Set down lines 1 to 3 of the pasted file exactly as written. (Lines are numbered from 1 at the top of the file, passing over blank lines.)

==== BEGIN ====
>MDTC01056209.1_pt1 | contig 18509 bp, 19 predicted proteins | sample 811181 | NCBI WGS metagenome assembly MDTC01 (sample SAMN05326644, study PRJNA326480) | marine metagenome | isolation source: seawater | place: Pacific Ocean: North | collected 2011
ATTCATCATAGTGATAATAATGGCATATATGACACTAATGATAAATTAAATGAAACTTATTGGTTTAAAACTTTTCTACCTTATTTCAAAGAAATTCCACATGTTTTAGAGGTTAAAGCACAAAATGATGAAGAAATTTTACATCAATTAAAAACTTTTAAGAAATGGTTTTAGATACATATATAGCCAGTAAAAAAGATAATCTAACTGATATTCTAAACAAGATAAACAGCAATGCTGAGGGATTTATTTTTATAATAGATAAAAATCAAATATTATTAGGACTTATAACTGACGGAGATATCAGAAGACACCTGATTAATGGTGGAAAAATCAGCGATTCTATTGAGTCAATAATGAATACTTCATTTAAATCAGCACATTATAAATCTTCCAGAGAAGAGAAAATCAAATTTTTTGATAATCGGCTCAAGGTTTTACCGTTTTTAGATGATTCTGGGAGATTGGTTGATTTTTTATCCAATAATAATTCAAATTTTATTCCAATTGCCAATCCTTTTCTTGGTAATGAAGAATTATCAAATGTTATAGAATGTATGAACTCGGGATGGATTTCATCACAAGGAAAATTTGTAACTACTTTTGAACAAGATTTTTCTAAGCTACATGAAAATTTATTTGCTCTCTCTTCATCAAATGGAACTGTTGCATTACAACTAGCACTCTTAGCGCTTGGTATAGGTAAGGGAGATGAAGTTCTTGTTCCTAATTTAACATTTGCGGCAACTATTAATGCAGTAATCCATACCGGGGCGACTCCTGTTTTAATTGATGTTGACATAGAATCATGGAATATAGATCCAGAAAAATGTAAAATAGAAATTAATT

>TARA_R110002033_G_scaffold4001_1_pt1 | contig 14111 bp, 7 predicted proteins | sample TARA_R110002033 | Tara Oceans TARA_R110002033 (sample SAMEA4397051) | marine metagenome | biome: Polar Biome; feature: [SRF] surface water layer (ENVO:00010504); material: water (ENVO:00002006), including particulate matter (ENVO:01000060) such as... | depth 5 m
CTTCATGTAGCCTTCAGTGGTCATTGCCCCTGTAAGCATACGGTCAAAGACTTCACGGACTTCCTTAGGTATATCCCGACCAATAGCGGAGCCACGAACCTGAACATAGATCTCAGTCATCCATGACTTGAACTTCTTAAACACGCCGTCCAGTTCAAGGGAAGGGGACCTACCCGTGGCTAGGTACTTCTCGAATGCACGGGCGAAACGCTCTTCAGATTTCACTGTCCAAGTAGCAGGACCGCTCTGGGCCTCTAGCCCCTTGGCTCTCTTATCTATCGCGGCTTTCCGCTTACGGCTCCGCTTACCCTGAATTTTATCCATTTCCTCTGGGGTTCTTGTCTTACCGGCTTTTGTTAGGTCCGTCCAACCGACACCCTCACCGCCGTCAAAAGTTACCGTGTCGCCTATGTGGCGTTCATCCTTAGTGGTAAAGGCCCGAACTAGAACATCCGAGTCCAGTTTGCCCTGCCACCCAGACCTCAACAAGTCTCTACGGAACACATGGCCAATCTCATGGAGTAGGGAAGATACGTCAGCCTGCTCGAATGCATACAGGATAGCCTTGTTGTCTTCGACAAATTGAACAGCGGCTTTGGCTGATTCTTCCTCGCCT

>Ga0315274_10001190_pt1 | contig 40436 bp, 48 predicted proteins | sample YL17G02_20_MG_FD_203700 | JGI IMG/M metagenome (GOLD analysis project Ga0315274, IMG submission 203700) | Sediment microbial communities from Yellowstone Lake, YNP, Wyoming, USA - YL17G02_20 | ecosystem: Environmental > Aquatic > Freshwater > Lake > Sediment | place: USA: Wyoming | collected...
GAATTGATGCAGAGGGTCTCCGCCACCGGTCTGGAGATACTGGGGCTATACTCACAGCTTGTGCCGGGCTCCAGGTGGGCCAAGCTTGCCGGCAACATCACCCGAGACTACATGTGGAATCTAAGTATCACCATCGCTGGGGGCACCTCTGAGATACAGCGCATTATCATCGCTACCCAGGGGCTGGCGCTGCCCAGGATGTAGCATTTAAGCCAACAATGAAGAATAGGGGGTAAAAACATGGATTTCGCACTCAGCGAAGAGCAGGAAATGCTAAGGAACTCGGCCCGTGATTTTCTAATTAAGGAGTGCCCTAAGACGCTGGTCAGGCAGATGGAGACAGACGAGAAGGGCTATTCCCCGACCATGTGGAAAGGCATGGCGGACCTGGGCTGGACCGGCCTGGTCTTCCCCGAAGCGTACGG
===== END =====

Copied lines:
>MDTC01056209.1_pt1 | contig 18509 bp, 19 predicted proteins | sample 811181 | NCBI WGS metagenome assembly MDTC01 (sample SAMN05326644, study PRJNA326480) | marine metagenome | isolation source: seawater | place: Pacific Ocean: North | collected 2011
ATTCATCATAGTGATAATAATGGCATATATGACACTAATGATAAATTAAATGAAACTTATTGGTTTAAAACTTTTCTACCTTATTTCAAAGAAATTCCACATGTTTTAGAGGTTAAAGCACAAAATGATGAAGAAATTTTACATCAATTAAAAACTTTTAAGAAATGGTTTTAGATACATATATAGCCAGTAAAAAAGATAATCTAACTGATATTCTAAACAAGATAAACAGCAATGCTGAGGGATTTATTTTTATAATAGATAAAAATCAAATATTATTAGGACTTATAACTGACGGAGATATCAGAAGACACCTGATTAATGGTGGAAAAATCAGCGATTCTATTGAGTCAATAATGAATACTTCATTTAAATCAGCACATTATAAATCTTCCAGAGAAGAGAAAATCAAATTTTTTGATAATCGGCTCAAGGTTTTACCGTTTTTAGATGATTCTGGGAGATTGGTTGATTTTTTATCCAATAATAATTCAAATTTTATTCCAATTGCCAATCCTTTTCTTGGTAATGAAGAATTATCAAATGTTATAGAATGTATGAACTCGGGATGGATTTCATCACAAGGAAAATTTGTAACTACTTTTGAACAAGATTTTTCTAAGCTACATGAAAATTTATTTGCTCTCTCTTCATCAAATGGAACTGTTGCATTACAACTAGCACTCTTAGCGCTTGGTATAGGTAAGGGAGATGAAGTTCTTGTTCCTAATTTAACATTTGCGGCAACTATTAATGCAGTAATCCATACCGGGGCGACTCCTGTTTTAATTGATGTTGACATAGAATCATGGAATATAGATCCAGAAAAATGTAAAATAGAAATTAATT

>TARA_R110002033_G_scaffold4001_1_pt1 | contig 14111 bp, 7 predicted proteins | sample TARA_R110002033 | Tara Oceans TARA_R110002033 (sample SAMEA4397051) | marine metagenome | biome: Polar Biome; feature: [SRF] surface water layer (ENVO:00010504); material: water (ENVO:00002006), including particulate matter (ENVO:01000060) such as... | depth 5 m